Lunchtime For The Wild Youth
by Russell Barker
A5, black and white, 24 pages
The concept behind this zine is simple – Russell sets out to revisit albums that were loved in his teenage years, and not played since.
Russell’s enthusiasm for music is infectious. The zine will have those that were there at the time – in the mid to late 1980s - scrabbling to their shelves, storage units to dig out CDs and vinyl, or to eBay to re-buy their past.
And those who aren't quite old enough to remember will discover something new. It is a project born out of a love for the lost tangible joys of record buying – bunking off school to be the first in line at the local record shop on release day, the zines and community built through exchange and bootlegs. But it is a zine that gains from being able to listen to almost any album in minutes through the magic of Spotify. Reading LFTWY had me compiling a list of albums and songs that sounded interesting and playing them as a kind of soundtrack to the zine.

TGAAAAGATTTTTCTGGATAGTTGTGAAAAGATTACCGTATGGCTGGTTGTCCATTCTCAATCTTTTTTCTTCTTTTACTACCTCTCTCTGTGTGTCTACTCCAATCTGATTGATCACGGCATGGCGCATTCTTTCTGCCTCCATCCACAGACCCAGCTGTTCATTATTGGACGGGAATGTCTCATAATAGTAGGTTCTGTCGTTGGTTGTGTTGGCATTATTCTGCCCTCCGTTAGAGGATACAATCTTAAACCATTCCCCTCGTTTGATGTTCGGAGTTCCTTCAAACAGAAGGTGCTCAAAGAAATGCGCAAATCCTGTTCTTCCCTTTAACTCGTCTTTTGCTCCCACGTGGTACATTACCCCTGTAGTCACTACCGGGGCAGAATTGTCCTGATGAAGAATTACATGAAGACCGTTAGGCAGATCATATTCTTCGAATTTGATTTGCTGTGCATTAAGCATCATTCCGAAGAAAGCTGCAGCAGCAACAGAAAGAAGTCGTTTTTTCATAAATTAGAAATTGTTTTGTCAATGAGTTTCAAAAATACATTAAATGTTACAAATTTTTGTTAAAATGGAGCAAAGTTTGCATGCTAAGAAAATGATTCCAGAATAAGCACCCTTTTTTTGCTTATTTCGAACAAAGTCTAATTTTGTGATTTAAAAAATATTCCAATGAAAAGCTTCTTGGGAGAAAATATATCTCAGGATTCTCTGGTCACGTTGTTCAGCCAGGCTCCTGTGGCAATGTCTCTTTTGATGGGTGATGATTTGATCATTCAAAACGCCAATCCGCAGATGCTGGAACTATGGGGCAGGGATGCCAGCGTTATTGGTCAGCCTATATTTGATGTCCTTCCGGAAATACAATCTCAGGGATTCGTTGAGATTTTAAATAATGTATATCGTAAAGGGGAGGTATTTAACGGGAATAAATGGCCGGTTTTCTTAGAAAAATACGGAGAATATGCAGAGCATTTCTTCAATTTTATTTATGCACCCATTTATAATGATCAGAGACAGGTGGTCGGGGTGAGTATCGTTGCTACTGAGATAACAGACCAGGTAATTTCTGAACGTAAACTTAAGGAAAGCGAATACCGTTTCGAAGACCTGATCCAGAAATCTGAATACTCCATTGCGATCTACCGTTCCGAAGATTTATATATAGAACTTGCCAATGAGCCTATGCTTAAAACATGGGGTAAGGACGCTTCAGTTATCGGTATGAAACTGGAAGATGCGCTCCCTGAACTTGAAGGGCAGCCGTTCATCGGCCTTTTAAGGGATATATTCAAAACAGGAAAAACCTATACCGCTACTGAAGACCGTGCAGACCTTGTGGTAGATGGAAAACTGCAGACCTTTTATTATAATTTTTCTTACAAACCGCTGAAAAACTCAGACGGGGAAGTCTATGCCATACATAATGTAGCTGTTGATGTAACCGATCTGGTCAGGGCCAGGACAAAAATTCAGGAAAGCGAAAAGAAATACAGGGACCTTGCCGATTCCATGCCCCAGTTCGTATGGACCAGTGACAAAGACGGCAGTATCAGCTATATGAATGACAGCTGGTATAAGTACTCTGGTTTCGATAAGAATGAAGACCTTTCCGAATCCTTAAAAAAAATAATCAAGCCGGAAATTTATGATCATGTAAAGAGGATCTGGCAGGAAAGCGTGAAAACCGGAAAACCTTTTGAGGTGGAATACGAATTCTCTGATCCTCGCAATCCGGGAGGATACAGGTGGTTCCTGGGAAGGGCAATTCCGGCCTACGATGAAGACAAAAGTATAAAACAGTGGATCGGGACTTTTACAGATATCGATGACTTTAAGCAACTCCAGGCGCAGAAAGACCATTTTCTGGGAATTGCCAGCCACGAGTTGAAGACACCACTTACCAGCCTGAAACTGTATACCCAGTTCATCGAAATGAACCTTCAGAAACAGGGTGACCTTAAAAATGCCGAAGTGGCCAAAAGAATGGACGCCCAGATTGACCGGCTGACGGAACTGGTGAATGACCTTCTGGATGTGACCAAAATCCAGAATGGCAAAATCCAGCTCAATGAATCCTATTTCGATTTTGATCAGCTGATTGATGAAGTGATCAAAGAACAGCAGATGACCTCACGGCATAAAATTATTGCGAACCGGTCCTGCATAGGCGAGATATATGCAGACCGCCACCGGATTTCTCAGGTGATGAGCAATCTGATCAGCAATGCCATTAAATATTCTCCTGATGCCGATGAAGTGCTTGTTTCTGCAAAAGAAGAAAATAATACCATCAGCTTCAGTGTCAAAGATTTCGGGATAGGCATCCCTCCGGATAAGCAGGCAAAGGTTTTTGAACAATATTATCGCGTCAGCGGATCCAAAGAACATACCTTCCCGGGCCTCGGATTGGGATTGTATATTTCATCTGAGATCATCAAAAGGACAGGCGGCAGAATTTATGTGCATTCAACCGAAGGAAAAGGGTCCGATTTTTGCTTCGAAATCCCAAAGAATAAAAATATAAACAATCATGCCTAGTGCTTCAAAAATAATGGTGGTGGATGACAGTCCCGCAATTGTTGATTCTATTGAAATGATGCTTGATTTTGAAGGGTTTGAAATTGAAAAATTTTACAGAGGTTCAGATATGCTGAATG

Lunchtime For The Wild Youth is smartly executed - straddling the divide between youth and adulthood by removing technology from the process. The zine was written on a typewriter, produced on a photocopier, nothing fact checked using the internet.
The artwork, drawn by Russell's daughter Robyn is a charming addition, and a reminder that music has a power that transcends generations.
This is an infectious zine that will have you itching to do the same with your own wild youth.
Buy a copy here - https://www.etsy.com/uk/listing/496577105/lunchtime-for-the-wild-youth
Review by Nathan Penlington.